I have not had much practice dealing with a horse who plants his feet and won’t be led forward, but we had issues a few weeks ago going into the indoor school, which were attributed to his being concerned about the doors (which can be difficult to manage if the weather is windy) or the reflections in the mirror. The first time I employed the trick of getting him to move sideways, to un-plant his feet and then circling to the door once he was moving. I assumed it was a one-off issue. The second time, a few days later, was before a lesson so the instructor went behind to drive him in. Obviously not a one-off then, so the next time the indoor school was free we had a training session based on going in and out of that door. At first it took time for him to relax and trust that it was OK to go through the door, which at first I had tied open, but after about 10 minutes we had progressed to the point that we could approach the closed door, stop, open the door, go through as soon as I asked and close the door again on the other side, with no stress, fuss or arguing.
That seemed to have been time well spent. However on Thursday a little resistance crept back in about going into the indoor school. I assumed it was the same issue recurring and made a note to repeat the training when the opportunity presented itself. It being very nice weather we went outside yesterday and I was surprised to find him planting his feet against entering the outdoor school, which he’d never had an issue with. With a little encouragement I got him into the school and rode.
This morning, however, he planted his feet shortly after coming out of his stable. “That’s odd,” I thought, “but perhaps he’s reluctant to walk past the farrier.” I got him moving again but he stopped again within sight of the school. “Somebody is not in the mood for work today,” I thought, getting him moving again.
But outside the school he totally put the brakes on. I tried the sideways and circling maneuver, but he would go no closer. I tried voice (coaxing – no use; cross tone – no use), tapping his girth area, tapping his quarters. I even tried backing him up every time he refused to go forward, hoping he’d end up grateful to be led forward. No dice.
Putting everything together as these approaches failed I came to the conclusion that he might be communicating that the saddle was just too small and too uncomfortable. I now had no intention of getting on board and putting my weight in that saddle, but I wasn’t going to let him learn that he could avoid going places by planting his feet. It’s true that I can’t drag him, but humans use brains and tools to win arguments with horses, not just brawn. So I would win. Little by little I coaxed him close enough that I would grab a lunge whip from the pot by the fence. Armed with that I could lead from in front and tap him on the rear at the same time. Finally I had my horse in the school. Now what?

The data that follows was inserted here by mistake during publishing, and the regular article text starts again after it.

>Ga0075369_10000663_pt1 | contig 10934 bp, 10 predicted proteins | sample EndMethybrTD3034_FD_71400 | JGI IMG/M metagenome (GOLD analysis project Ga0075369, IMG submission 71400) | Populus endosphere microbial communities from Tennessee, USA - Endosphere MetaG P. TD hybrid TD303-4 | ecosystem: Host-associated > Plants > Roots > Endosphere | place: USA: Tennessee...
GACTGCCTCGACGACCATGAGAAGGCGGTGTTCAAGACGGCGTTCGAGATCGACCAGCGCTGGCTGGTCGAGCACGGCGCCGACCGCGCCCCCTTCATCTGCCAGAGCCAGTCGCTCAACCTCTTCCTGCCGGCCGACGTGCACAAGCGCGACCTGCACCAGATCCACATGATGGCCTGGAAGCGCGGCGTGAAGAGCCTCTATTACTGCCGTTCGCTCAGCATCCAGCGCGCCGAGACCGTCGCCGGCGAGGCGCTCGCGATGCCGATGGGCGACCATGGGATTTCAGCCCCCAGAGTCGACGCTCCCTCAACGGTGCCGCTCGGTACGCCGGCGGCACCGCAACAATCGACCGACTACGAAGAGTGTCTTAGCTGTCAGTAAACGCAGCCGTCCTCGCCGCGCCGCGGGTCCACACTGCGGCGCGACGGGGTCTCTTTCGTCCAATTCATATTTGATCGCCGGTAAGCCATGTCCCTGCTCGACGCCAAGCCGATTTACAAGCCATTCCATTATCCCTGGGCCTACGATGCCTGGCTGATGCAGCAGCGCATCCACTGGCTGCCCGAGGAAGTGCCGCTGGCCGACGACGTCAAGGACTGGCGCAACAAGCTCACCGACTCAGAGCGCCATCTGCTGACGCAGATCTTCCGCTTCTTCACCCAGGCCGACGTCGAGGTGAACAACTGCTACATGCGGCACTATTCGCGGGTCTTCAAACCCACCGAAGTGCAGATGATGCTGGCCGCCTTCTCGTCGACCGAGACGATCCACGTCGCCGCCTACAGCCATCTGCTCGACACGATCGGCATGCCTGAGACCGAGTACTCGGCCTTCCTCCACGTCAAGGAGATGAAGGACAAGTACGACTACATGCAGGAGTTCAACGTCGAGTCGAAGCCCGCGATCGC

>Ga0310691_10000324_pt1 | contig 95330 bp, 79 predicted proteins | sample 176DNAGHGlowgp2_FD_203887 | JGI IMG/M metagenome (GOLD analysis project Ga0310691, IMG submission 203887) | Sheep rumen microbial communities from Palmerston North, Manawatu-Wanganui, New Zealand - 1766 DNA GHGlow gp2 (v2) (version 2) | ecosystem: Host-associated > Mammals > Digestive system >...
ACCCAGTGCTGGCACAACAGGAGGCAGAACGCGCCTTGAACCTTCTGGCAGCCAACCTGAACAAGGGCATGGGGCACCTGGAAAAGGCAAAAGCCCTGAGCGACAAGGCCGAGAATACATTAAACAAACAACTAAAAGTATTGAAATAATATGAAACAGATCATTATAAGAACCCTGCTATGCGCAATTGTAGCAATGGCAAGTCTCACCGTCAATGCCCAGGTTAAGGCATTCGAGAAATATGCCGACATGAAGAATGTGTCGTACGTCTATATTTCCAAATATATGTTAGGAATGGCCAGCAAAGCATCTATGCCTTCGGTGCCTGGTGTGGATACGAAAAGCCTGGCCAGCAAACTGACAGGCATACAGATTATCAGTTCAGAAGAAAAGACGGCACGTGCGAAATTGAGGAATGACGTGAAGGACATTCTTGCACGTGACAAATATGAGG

While I have been toying with the idea of trying my first bareback ride on him one day, my plan for that was to have a neck strap, someone leading him and to be damn sure I would stay in walk. Trying it alone on a fresh and apparently argumentative horse on a windy day did not seem like a good plan, particularly as I couldn’t be sure it was the saddle causing the unusual behaviour. So it would have to be lunging.
After all the fuss to get him in the school I would have to take him back to the stable to get the lunging gear!
So back we went to the stable. Off with the saddle and reins, on with the boots and roller. I didn’t want to use the pessoa because I wanted to be able to see him move as he chose, so I took the side reins with us to put on if he proved he moved normally.
Leading him across the yard past the farrier he moved freely and willingly. He almost seemed eager to get into the school. Removing the saddle had removed the reluctance.
We had a nice little lunging session. Interestingly what I’d been feeling under saddle was confirmed on the lunge – he’s now cantering much better on the previously non-cantering right rein than he is on the left. He’s always been stronger in the left canter, but it’s a stiff strength. The right canter tires quickly but does better with corners and circles than the stiff left.
Although I’d had to pit my wits against his strength to get him into the school I realised, as I put him away, that I was proud of him. He had communicated to me that something was wrong in a way that was completely safe but effective. He had planted his feet and refused, but nothing beyond that. I believe that many horses would communicate saddle fit issues by bucking their rider off or biting, either at girthing or mounting. This was far safer and calmer.
The saddle fitter is coming on Tuesday, so we don’t have long to wait. As long as I go early tomorrow or late in the day we should manage to get somewhere to lunge and, weather permitting, he should be turned out on Monday so he can have a day off from structured exercise. It’s just a shame the saddle fitter didn’t come last week as originally planned, but hey ho!